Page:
Fourth Circuit Rules Against Trump Rollback of DACA

In this Aug. 15, 2017, file photo, a woman holds up a signs in support of the Obama administration program known as Deferred Action for Childhood Arrivals, or DACA, during an immigration reform rally at the White House. (AP Photo/Jacquelyn Martin, File)

RICHMOND, Va. (CN) – In a win for so-called Dreamers, the Fourth Circuit ruled Friday that President Donald Trump’s decision to rescind a deportation-deferral program for qualifying young immigrants violated federal law because it was not “adequately explained.”

The ruling lines up with several other federal courts around the country that have put a stay on the Trump administration’s September 2017 termination of Deferred Action for Childhood Arrivals, the Obama-era program adopted in 2012 that allowed more than 700,000 undocumented youth to get permits so they could work in the U.S.  

DACA recipients – referred to as Dreamers – filed the underlying lawsuit in Maryland, where a federal judge found that the court lacked jurisdiction to hear the case. But their appeal to the Richmond, Virginia-based Fourth Circuit convinced a majority of the three-judge panel to reverse the lower court.

“We…agree with the district court that the government’s decision to rescind DACA did not require notice and comment under the [Administrative Procedures Act]. But the decision nonetheless violated the APA because—on the administrative record before us—it was not adequately explained and thus was arbitrary and capricious,” U.S. Circuit Judge Albert Diaz, a Barack Obama appointee, wrote for the majority.

Friday’s 2-1 ruling is in line a decision from the Ninth Circuit last November, in which the San Francisco-based appeals court upheld a nationwide injunction blocking the Trump administration from ending DACA.

In the 36-page opinion, Judge Diaz rejected the government’s argument that precedent in the 1999 Supreme Court decision Reno v. American-Arab Anti-Discrimination Committee and other cases means the court lacks jurisdiction to hear the plaintiffs’ claims.  

The judge noted the Reno decision involved immigrants facing actual removal from the country, not those who could be subject to such removal, as is the case with Dreamers.

“Those cases involved challenges to individual ‘no deferred action’ decisions by aliens adjudicated removable,” he wrote. “The government’s reliance on [them] is therefore misplaced.”

After deciding the panel could rule on DACA’s rescission, Diaz pointed to the context of the Trump administration’s rollback.

The government argued the policy change was based on the Department of Homeland Security’s view that DACA was unlawful. But Diaz said the memo that made this assertion did not mention any issues the policy created.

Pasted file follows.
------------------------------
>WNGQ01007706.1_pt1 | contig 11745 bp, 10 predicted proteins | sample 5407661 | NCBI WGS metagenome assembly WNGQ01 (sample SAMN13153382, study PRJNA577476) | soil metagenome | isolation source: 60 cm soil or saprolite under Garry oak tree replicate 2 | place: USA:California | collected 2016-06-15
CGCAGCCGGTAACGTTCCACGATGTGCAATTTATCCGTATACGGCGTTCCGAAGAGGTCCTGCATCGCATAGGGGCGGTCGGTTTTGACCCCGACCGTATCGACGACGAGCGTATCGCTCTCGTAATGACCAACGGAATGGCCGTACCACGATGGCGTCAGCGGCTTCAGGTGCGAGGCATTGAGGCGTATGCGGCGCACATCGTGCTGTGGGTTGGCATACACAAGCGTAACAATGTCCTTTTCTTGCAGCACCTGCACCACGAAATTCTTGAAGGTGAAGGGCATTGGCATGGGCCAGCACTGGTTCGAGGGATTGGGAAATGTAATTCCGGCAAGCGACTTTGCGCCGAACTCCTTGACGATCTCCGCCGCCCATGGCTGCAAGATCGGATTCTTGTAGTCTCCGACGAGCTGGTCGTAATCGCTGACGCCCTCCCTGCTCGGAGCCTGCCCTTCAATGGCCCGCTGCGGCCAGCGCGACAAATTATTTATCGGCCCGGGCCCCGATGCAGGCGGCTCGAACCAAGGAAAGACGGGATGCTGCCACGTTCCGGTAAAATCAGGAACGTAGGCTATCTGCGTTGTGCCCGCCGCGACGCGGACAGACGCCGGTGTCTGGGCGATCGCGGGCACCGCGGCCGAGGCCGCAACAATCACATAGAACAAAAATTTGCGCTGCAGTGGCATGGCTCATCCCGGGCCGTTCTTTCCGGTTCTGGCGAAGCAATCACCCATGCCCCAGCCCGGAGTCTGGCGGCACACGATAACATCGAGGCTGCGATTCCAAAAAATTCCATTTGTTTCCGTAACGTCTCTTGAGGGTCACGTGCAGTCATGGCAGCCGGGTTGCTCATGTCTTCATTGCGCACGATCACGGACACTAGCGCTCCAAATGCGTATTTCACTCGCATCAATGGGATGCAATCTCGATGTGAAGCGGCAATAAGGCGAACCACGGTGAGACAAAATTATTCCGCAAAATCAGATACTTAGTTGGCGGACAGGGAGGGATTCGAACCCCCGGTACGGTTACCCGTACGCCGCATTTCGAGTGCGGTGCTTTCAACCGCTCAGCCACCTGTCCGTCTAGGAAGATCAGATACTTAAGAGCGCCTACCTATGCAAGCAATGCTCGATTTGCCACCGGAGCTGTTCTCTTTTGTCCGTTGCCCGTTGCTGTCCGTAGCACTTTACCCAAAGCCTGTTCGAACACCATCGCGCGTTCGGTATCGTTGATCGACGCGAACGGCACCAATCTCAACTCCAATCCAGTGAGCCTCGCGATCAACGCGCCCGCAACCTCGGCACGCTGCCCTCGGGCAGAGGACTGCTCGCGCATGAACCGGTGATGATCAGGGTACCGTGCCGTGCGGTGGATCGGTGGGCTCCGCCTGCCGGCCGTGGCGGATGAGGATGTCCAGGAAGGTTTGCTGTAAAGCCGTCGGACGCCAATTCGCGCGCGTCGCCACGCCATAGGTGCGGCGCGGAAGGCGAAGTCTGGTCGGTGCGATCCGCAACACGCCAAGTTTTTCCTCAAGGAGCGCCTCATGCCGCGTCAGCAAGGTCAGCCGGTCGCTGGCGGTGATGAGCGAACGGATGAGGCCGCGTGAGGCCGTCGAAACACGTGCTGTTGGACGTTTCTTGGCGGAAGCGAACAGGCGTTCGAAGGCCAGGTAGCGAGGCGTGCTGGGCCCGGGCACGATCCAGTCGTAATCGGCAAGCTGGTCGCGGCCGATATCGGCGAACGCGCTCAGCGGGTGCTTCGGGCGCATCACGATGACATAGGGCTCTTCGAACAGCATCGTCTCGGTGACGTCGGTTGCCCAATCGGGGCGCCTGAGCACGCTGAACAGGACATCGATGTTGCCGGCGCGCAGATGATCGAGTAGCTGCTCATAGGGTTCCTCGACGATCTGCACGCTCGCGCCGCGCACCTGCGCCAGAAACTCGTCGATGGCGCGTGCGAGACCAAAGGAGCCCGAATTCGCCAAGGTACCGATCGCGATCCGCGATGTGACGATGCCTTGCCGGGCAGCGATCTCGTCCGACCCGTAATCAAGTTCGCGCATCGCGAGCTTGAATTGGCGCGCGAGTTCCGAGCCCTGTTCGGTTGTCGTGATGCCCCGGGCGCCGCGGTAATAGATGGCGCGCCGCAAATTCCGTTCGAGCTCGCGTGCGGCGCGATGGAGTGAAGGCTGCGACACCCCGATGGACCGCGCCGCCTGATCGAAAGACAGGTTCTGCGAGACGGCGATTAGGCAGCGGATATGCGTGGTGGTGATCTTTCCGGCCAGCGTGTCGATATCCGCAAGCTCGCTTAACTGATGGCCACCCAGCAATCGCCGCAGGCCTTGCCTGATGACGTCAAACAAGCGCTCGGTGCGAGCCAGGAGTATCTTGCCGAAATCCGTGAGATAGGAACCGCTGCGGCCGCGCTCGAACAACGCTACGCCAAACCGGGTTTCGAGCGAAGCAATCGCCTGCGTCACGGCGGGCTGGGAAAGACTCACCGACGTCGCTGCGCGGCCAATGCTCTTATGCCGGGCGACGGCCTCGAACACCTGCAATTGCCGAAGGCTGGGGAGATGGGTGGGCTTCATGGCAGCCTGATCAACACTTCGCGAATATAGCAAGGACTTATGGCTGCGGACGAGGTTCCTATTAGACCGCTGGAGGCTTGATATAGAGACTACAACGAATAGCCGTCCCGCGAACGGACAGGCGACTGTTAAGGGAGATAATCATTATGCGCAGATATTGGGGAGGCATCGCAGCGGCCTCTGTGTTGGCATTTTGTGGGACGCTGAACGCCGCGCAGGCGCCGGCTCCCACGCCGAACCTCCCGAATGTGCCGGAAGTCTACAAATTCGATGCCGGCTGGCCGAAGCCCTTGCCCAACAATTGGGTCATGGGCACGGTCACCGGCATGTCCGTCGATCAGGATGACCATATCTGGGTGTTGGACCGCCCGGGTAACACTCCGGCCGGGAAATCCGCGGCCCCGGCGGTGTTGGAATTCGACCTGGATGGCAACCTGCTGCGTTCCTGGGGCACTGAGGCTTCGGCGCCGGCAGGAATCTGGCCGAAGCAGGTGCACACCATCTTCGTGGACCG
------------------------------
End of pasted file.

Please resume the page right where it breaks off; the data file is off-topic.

“The Department had before it at the time it rescinded DACA a reasoned analysis from the office tasked with providing legal advice to all executive branch agencies that supported the policy’s legality,” the judge wrote. “Yet the Department changed course without any explanation for why that analysis was faulty.”

Diaz also wrote that a memo from then-Acting Homeland Security Secretary Elaine Duke did not take into consideration “the reliance interests that would be affected by” the rescission of DACA.

“Hundreds of thousands of people had structured their lives on the availability of deferred action during the over five years between the implementation of DACA and the decision to rescind,” the ruling states. “Accordingly, we hold that the Department’s decision to rescind DACA was arbitrary and capricious and must be set aside.”

Diaz was joined in the majority by U.S. Circuit Judge Robert King, a Bill Clinton appointee.

U.S. Circuit Judge Julius N. Richardson, a Trump appointee, used his dissent to push back with full force on the majority’s findings.

He called the DACA rollback “precisely the sort of enforcement decision” that falls outside of the purview of courts.

“The Executive need not explain why it makes particular enforcement and non-enforcement decisions,” he wrote. “The Judicial Branch cannot bootstrap review of decisions committed to the discretion of the other branches simply because the reasons provided are of a type that judges consider themselves competent to evaluate.”

In a statement to Courthouse News, Sulma Arias of the Fair Immigration Reform Movement, one of the plaintiffs in the case, applauded the ruling. 

“As we celebrate this good news, we know that immigrant communities need permanent protections now,” Arias said. “Trump’s inhumane move to end DACA put millions of people at risk of deportation, throwing them into legal limbo while awaiting Congress to act.”

The Department of Homeland Security did not immediately respond Friday to a request for comment.

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